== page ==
There are many ways to skin a cat and, if corruption is the intention, then first-hand knowledge of the official framework that governs state spending in South Africa is an extremely useful tool. Write the specifications, get your guy on the bid adjudication committee and then make sure you also have the bid evaluation committee covered – or simply chop the value of the deal into several smaller ones to circumvent tender processes.
With about R800-billion a year in buying power, government is the country’s biggest buyer of goods and services. But, as the State Capture scandal has shown, the system remains open to misuse and abuse despite a set of clear laws and regulations in place.
Day two of the judicial commission of inquiry into State Capture was dedicated to testimony by the country’s acting Chief Procurement Officer, Willie Mathebula, who presented a full-day overview of policies and legislation that would no doubt be the test for the unlawful deals set to come under scrutiny later on.
Set up by former president Jacob Zuma, much of the commission’s work will focus on the Gupta family’s heist of state-owned institutions, their role in the hiring and firing of Cabinet ministers and, significantly, the role played by Zuma.
Irregular procurement to the tune of billions of rand at state-owned companies such as Eskom and Transnet and which also implicates a string of other private firms including Regiments Capital, Trillian Capital Partners and global firm, McKinsey & Co, will feature prominently during the extended tenure of the commission.
Mathebula showed that despite the best intentions and efforts by watchdog units at National Treasury, the national procurement framework ultimately remains at the mercy of human beings, some of whom feed the corruption beast either because they themselves are bent, or others ill qualified to do things right.
“We know that based on the volume of cases going to court there is a problem in procurement; do we know why that is?” asked senior advocate Leah Gcabashe, a member of the commission’s legal team.
“Intentional abuse of the system amounts to about 50% of cases challenged while others are due to an incorrect interpretation of the rules,” Mathebula said.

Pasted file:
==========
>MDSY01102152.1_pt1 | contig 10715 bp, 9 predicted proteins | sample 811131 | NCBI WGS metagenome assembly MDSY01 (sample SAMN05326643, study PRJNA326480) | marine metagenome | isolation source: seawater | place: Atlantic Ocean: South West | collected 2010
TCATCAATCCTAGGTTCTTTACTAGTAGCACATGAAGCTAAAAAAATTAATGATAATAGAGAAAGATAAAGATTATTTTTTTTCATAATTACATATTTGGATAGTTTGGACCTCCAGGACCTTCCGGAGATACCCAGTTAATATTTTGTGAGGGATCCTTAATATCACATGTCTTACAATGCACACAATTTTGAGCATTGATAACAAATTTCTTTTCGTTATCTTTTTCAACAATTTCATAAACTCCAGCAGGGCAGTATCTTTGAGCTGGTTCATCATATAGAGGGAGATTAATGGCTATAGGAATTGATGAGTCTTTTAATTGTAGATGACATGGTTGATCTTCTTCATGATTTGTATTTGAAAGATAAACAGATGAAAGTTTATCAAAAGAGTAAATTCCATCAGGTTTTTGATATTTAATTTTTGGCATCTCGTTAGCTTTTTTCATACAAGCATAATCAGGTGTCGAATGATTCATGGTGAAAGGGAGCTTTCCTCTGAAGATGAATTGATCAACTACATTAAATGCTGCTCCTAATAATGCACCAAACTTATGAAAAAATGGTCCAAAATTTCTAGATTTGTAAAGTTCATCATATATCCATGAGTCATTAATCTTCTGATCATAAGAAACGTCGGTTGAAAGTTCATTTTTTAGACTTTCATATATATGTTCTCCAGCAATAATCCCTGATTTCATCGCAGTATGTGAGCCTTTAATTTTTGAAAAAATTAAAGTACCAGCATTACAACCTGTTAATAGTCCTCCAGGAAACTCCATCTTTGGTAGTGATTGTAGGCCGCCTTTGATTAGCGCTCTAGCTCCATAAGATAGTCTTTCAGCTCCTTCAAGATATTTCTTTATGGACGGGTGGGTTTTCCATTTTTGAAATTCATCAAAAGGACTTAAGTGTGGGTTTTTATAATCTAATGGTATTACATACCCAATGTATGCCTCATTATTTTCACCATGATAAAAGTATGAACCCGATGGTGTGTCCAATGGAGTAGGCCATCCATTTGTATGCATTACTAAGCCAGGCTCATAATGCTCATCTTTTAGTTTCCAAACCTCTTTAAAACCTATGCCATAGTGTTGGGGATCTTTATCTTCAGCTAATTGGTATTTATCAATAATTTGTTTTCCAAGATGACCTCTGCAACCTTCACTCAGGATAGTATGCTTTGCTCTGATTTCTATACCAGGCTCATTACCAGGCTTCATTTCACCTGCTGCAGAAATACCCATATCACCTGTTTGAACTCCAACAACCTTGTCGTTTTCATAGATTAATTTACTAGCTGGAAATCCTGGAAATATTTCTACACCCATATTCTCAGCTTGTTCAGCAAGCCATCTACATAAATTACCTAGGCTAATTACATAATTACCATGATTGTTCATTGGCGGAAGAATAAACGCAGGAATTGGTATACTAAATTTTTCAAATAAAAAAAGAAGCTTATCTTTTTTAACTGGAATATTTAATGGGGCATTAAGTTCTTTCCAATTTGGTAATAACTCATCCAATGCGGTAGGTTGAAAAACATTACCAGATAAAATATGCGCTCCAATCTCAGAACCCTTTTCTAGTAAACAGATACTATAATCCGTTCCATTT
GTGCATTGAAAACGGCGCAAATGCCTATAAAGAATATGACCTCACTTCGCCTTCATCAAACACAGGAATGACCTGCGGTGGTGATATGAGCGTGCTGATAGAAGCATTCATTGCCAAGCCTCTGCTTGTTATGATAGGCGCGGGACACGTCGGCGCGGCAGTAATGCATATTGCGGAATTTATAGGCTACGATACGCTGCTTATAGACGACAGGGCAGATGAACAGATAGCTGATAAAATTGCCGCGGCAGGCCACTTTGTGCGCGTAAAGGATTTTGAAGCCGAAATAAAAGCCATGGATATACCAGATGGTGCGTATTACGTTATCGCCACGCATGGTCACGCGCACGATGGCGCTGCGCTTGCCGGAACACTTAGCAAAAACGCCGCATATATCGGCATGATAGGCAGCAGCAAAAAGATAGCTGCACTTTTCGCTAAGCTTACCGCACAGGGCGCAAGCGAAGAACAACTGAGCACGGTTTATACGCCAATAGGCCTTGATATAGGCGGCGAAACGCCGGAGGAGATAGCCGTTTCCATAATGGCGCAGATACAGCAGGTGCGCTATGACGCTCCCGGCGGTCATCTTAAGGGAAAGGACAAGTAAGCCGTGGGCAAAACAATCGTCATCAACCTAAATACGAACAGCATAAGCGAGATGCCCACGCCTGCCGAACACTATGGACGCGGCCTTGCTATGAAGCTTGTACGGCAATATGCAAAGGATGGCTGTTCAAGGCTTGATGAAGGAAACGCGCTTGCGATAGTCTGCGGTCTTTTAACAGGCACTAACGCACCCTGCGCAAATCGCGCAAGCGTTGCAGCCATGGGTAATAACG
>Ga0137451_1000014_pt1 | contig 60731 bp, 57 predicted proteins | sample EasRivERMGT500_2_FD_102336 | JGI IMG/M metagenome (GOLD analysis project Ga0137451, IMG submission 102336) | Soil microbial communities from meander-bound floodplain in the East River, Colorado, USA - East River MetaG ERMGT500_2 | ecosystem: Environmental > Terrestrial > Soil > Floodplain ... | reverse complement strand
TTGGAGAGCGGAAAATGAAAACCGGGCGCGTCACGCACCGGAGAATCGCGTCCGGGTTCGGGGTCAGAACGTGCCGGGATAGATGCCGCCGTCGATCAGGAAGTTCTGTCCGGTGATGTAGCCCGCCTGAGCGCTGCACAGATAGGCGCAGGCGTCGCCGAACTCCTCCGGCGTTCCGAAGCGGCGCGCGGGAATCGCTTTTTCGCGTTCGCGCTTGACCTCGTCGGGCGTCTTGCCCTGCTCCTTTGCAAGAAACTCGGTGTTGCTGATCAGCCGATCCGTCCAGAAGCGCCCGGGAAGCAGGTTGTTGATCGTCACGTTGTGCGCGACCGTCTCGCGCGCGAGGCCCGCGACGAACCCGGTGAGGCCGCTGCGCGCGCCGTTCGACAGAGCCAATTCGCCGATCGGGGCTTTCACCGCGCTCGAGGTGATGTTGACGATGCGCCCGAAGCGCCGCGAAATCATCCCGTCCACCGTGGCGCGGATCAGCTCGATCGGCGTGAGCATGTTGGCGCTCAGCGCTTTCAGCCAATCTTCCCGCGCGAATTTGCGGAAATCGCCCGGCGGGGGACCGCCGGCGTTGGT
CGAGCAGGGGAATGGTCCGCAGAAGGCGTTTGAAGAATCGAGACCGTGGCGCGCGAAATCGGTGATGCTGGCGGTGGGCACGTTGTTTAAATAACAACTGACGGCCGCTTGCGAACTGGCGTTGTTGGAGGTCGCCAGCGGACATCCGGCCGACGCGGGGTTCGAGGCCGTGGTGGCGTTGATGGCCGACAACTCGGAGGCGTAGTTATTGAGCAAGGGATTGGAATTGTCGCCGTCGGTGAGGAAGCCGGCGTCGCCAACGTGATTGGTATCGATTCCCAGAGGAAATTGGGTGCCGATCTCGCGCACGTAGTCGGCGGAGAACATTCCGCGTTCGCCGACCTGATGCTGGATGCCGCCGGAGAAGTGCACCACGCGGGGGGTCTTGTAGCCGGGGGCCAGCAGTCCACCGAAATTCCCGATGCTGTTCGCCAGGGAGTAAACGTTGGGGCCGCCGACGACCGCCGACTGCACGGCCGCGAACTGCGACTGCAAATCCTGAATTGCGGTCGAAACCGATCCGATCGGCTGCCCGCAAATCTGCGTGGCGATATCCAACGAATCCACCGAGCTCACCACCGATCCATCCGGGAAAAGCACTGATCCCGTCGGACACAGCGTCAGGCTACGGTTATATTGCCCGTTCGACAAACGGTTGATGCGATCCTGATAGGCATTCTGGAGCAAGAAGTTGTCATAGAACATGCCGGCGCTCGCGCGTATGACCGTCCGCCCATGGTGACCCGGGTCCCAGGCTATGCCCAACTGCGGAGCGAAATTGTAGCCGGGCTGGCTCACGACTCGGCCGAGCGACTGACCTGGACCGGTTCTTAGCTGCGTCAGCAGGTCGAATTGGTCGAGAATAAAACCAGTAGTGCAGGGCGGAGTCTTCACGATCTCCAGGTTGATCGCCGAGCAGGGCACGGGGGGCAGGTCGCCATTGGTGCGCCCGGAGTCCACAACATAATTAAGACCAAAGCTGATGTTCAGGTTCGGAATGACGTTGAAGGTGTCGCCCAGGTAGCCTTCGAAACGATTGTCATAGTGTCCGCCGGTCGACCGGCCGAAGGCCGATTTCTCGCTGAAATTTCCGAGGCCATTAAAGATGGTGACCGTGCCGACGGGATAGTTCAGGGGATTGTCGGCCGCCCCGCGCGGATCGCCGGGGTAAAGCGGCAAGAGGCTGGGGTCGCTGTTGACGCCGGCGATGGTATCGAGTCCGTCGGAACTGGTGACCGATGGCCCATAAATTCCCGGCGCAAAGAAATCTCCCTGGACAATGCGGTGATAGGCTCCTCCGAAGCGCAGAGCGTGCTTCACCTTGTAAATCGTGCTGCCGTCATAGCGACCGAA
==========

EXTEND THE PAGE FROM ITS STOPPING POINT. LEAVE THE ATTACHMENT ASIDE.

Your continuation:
Treasury does not currently have statistics that can shed light on the full extent of questionable deals or the exact causes thereof.
He said government spending is primarily governed by the Constitution, the Public Finance Management Act, the Municipal Finance Management Act, the BBBEE Act and for now, also the Preferential Procurement Policy Framework, for transformation purposes.
But the culprits are industrious at working around the system to exploit gaps. The commission was presented with details of the critical role played by various bid committees – a specification committee, another to adjudicate and another to evaluate them – all of which play a crucial role in the ultimate awarding of lucrative government deals.
Justice Zondo asked Mathebula whether officials were able to pick up on dodgy deals where the bid specifications were tailored at the onset to suit a particular bidder.
“I’ve detected, on a number of instances, clear signs of a cooked tender, and I simply refer it back, but not all officials are experienced enough to pick it up at that early stage,” said Mathebula.
Asked if tender specs could be scrutinised to avoid this corrupt practice, Mathebula said that, currently, compliance officers are meant to ensure the process is above board.
Treasury is now considering whether it may be feasible to extend the internal audit function of government departments to cast that important extra eye before the process begins.
In addition, however well intended, the process of allowing extensions of contracts in some cases or deviations from tender process have also proven to be a problem.
“Deviations by their nature serve as a blank cheque,” said Mathebula.
“In the case of some extensions, a contract starts off at R4-million and, before you know it, it’s R200-million. How is that possible?” Mathebula asked.
These well-intended additional instruments were put in place to speed up procurement in exceptional circumstances but were soon used to “cut corners” by some officials.
And, instead of being the exception, they became the norm, the commission was told.
After detecting a pattern of abuse, Treasury has now instructed departments to report deviations to the Auditor General within 10 days and to provide reasons for audit purposes.
Mathebula spoke of the complexity and fragmented nature of the current procurement system and plans to reform it with additional new Treasury regulations and eventually with the introduction of a Public Procurement Bill.
These changes are intended to eventually provide an overarching national regulatory framework and it is envisaged that some laws, like the Preferential Procurement Policy Framework Act which is seen to be ineffective at driving economic transformation, may be repealed.
The commission’s initial public sitting has thus far mainly dealt with what is being billed as the “foundational blocks” for its work.
The real fireworks are expected when the first few witnesses appear – among them former deputy finance minister Mcebisi Jonas and former ANC MP Vytjie Mentor, who are scheduled to testify, among other things, to job offers from the Guptas in exchange for favours.
Themba Maseko, a former head of government communications, is expected to testify to a call he allegedly received from Zuma for him to help the Guptas land a slice of government’s advertising spend. DM
The Commission is set to resume on Friday morning.
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